According to reports from the Georgian Maritime Transport Agency, 10 sailors were taken on April 30, 2020, from a Panamanian-flagged tanker in the region near Nigeria. This included the nine Georgians and an unspecified tenth sailor kidnapped from the vessel. According to the reports, additional crew members, including four other Georgians, remained safely on the tanker, the Vemahope.
While not specifying the terms of their release, the Georgians highlighted that the sailors had been freed in just 21 days and were in good condition receiving routine medical treatment in Nigeria. Arrangements were being made for a special flight to return the sailors to Georgia.
This is just the latest incident the Georgians are reporting for their sailors in the Gulf of Guinea. In March, four sailors who had been kidnapped by pirates from a Libyan-flagged tanker operated by Oceangold Tankers were also released after 15 days in captivity. That incident also involved 10 sailors who were all taken on February 20 near Lagos, Nigeria.
These kidnappings were just the latest in a long series of incidents. The maritime security company Dryad Global reported earlier in May several attacks, including the incident with the nine Georgian sailors. At the time, they reported that a speedboat with an unknown number of pirates onboard kidnapped the 10 crew and leaving four behind, making it the seventh deep offshore incident within the Nigerian EEZ in 2020.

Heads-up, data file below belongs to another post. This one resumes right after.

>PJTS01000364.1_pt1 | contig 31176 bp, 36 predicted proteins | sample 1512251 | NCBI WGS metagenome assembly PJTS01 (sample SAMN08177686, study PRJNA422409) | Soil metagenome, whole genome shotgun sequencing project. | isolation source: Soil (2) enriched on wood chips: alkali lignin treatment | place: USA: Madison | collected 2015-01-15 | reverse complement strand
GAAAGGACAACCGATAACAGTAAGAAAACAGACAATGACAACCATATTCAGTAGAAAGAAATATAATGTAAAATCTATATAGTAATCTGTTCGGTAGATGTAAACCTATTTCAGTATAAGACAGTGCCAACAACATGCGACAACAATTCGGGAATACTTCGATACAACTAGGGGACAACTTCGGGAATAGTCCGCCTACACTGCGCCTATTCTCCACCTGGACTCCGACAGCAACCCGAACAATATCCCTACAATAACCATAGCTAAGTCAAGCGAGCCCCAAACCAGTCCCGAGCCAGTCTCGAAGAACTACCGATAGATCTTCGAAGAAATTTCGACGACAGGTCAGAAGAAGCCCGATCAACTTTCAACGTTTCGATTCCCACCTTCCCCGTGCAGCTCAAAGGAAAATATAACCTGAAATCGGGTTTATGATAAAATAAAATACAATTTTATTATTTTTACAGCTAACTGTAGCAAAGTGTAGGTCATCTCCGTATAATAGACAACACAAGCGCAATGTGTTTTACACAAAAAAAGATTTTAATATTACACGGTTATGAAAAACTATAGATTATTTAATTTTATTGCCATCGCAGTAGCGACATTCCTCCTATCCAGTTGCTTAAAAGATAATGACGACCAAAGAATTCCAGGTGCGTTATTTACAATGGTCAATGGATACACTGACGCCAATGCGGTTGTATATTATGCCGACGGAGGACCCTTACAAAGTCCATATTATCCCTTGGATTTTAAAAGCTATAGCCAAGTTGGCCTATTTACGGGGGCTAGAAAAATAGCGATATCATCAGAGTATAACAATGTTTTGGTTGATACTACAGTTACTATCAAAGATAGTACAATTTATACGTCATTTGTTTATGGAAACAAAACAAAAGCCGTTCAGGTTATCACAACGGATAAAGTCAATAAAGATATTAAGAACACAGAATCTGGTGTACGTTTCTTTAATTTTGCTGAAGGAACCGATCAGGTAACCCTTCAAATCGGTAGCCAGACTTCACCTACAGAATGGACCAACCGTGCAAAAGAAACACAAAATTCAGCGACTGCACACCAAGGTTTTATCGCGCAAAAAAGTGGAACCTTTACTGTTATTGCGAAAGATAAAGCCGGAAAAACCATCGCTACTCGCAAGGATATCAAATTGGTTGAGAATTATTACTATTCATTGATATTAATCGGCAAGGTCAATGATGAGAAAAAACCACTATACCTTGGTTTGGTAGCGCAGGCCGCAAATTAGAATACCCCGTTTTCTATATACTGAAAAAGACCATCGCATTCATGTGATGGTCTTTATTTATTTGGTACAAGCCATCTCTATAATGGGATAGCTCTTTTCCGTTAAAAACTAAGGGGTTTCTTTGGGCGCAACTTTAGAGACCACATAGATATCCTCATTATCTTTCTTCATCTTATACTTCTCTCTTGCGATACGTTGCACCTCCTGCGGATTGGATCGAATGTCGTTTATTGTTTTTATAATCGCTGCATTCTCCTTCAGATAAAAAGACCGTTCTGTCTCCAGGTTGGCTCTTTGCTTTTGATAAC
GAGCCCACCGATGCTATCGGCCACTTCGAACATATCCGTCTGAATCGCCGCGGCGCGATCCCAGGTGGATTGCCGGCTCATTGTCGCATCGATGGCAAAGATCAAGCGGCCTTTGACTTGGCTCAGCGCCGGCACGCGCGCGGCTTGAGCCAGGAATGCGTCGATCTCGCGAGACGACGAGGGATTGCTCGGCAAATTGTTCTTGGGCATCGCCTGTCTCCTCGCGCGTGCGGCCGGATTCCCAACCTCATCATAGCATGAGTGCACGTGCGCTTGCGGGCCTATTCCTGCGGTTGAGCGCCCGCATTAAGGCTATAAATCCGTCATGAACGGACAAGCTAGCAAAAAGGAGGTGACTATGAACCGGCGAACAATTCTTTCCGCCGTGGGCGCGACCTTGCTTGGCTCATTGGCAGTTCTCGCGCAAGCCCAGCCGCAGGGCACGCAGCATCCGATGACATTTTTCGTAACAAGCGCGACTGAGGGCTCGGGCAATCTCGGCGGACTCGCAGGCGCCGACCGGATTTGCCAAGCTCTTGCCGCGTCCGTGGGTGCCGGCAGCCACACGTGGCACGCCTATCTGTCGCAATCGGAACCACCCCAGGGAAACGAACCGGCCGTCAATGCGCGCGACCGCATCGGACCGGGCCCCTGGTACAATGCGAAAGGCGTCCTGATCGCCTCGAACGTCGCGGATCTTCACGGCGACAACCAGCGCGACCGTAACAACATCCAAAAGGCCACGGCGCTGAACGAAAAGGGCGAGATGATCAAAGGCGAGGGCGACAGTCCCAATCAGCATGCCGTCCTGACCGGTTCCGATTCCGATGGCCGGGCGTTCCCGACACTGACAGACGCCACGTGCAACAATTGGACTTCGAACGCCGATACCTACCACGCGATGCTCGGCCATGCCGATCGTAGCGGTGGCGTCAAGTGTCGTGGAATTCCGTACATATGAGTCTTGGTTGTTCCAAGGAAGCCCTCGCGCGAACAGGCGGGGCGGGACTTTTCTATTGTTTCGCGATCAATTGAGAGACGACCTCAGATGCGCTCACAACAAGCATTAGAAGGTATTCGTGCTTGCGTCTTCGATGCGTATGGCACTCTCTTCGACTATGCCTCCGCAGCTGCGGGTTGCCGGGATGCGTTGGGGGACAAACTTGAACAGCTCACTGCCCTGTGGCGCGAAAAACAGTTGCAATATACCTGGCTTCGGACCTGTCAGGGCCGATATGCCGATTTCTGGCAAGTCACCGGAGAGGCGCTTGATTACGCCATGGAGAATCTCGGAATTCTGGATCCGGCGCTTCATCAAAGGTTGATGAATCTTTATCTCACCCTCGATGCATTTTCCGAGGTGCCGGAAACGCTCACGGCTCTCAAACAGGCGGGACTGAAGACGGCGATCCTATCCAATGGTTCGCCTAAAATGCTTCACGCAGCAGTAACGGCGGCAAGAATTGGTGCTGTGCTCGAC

A total of 42 crew were reported by Dryad to have been kidnapped from vessels operating in West Africa this year. This also included two trawlers that were boarded off Libreville, Gabon, an attempted boarding near Takoradi Port, Ghana, and four other incidents in the area.
Reviewing piracy for all of 2019, the International Chamber of Commerce’s International Maritime Bureau’s (IMB) annual piracy report highlighted “an alarming increase in crew kidnappings across the Gulf of Guinea.”
According to the IMB report, the number of crew kidnapped in the Gulf of Guinea increased more than 50 percent to 121 sailors in 2019. The report said those incidents equated to over 90 percent of global kidnappings reported at sea.
“We remain concerned that this region has recorded an unprecedented rise in crew kidnaps,” said Michael Howlett, Director of the ICC International Maritime Bureau when the report was released. “These latest statistics confirm the importance of increased information exchange and coordination between vessels, reporting, and response agencies in the Gulf of Guinea Region. Without the necessary reporting structures in place, we will be unable to accurately highlight the high-risk areas for seafarers and address the rise of piracy incidents in these persistently vulnerable waters.”
TURKISH MARITIME NEWS